Sherlock - Banner

Back in the glory days of video games many of the most popular games didn’t require the reaction speed of Bruce Lee on Speed, in fact with this type of game you could stop playing and have dinner without even the need to have a pause button. The style of game I refer to is the ‘Point and Click’ adventure, and in this modern high speed world even classic remakes aren’t really attracting newcomers and only getting love from us older gamers and our rose tinted glasses. So I was excited to find a new, up to date, take on the good old point and click adventure, but sad to think in this world of twitch gaming that it may just fade away into obscurity…

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One thing you will learn early in The Testament Of Sherlock Holmes is never to skip a cut scene or dialogue section. This game really is a methodical series of collecting clues and taking note of who says what. If you do miss something don’t fret, Dr. Watson will be taking notes for you to examine at anytime. The interface has you moving around different locations in 1898 London examining clues and questioning suspects in the aim to solve a pretty in-depth crime. As you move around items and people of interest will be highlighted by a magnifying glass symbol. Not all clues are simply in the open though, many involve you solving intricate puzzles to open locks or decipher notes. The level of some of these puzzles really does add to the maturity level of this game, and finally solving them is immensely satisfying.

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The two major let downs in The Testament Of Sherlock Holmes are the controls and the lip syncing, or lack of. Firstly, the controls. Although you never have to react quickly, the inability to set the inversion of X and Y camera controls independently is a real pain. It’s just unbelievably frustrating and really breaks the immersion when you are constantly fighting the controller to face towards a highlighted clue. As for the lip syncing, I found myself looking at other on screen objects to avoid getting annoyed at the terrible lip sync effort. But more importantly it allowed me to concentrate on what was being said and not the fact that it looked like one of those old Kung Fu movies with English dub. Neither faults are real deal breakers but do kill the immersion a fair bit.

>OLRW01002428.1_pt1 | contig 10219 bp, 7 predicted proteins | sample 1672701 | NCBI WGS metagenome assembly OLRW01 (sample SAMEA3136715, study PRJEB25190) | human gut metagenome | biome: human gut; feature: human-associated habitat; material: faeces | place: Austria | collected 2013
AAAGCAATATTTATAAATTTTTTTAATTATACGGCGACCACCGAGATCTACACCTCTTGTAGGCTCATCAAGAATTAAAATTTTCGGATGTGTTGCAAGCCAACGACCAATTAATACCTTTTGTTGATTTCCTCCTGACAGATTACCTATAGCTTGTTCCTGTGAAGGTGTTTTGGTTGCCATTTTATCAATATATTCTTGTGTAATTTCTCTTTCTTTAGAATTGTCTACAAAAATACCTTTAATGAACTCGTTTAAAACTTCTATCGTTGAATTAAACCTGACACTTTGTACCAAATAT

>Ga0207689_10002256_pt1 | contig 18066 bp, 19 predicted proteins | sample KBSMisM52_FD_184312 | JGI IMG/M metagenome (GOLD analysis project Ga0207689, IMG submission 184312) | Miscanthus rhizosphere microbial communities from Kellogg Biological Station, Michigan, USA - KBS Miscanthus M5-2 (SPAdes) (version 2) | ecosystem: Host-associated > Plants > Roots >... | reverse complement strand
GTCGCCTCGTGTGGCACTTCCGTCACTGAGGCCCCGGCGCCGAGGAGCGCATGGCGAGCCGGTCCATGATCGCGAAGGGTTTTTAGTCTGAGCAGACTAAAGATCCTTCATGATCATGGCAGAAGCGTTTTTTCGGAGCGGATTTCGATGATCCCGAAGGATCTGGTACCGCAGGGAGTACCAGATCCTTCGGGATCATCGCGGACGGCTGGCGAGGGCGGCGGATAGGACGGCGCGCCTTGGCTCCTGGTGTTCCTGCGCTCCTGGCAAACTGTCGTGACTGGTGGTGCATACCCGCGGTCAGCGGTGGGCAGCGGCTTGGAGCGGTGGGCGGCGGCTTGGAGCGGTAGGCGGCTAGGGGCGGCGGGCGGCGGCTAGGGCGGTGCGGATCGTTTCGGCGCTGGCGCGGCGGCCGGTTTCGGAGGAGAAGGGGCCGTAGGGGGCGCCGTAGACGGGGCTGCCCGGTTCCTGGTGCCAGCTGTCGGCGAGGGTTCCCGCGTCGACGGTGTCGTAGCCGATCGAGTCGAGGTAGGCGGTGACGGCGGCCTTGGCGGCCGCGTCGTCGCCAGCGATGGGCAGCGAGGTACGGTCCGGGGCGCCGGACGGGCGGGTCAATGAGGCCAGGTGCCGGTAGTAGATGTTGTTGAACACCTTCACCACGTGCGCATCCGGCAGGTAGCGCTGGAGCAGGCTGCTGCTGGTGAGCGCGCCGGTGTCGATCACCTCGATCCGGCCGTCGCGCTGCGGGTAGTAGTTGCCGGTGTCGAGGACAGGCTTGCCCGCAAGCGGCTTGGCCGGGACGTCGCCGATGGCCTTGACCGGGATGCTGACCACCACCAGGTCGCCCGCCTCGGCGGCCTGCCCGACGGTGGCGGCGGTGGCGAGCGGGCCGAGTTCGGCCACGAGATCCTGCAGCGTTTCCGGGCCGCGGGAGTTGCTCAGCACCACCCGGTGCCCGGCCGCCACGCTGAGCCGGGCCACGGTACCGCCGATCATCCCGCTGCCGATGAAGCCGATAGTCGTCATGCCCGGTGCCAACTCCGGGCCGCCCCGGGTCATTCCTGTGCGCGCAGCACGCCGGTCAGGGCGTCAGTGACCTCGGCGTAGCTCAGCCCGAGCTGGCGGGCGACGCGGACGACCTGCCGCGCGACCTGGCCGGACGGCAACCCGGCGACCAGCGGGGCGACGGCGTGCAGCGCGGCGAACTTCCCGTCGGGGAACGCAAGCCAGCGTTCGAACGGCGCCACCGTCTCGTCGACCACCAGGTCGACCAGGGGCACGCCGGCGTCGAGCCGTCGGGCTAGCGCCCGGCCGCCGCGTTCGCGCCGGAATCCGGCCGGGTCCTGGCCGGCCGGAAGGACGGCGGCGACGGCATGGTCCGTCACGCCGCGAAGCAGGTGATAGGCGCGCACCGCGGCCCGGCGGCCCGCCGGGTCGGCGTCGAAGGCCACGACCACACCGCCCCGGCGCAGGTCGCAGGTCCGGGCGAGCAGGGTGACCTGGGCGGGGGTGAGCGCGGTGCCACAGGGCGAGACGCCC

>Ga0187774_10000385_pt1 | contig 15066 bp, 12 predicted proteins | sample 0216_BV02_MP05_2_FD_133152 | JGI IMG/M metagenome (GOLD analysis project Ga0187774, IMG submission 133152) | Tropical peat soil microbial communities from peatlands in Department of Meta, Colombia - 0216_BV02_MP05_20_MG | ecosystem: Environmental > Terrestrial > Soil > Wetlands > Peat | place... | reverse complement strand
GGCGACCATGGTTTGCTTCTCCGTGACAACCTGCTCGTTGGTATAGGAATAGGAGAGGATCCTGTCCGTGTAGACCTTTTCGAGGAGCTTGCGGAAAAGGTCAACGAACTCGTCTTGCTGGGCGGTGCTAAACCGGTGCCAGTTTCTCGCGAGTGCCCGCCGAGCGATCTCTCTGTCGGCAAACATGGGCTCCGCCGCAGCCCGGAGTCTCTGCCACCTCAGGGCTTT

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Overall the presentation is up to scratch and graphically Mr Holmes and Dr. Watson are passable. I did at times have some background music that seemed out of place, whether that was just a badly chose piece or if it was a bug replaying a previous incorrect piece, I’m not sure. Obviously this is a single player game with no kind of online or offline co-op or multiplayer, even though you would have thought you could have had a friend in co-op as Dr. Watson. The game is just too slow, in a good way, and thoughtful for more than one player. I wouldn’t call The Testament Of Sherlock Holmes a long or hard game, I think methodical might be a good word for it.

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Closing Comments.

I quiet like the slower pace of game that is presented here but even at my age found myself craving the faster pace of other titles I have on hold. Maybe it’s the world we now live in, all A.D.D. and no time to do anything. But I’ll tell you, maybe the old adage about stopping and smelling the flowers is something to adhere too. Yes the controls and lip syncing are well off but behind that is a good old fashioned Sherlock Holmes mystery with some great puzzles and classic story telling worthy of anyone who can slow down and take in the details. And as for a little light fact, did you know Sherlock Holmes never said "Elementary, my dear Watson" in anything written by Sir Arthur Conan Doyle….

Released on 28/9/2012 on Xbox 360, PS3, and PC.

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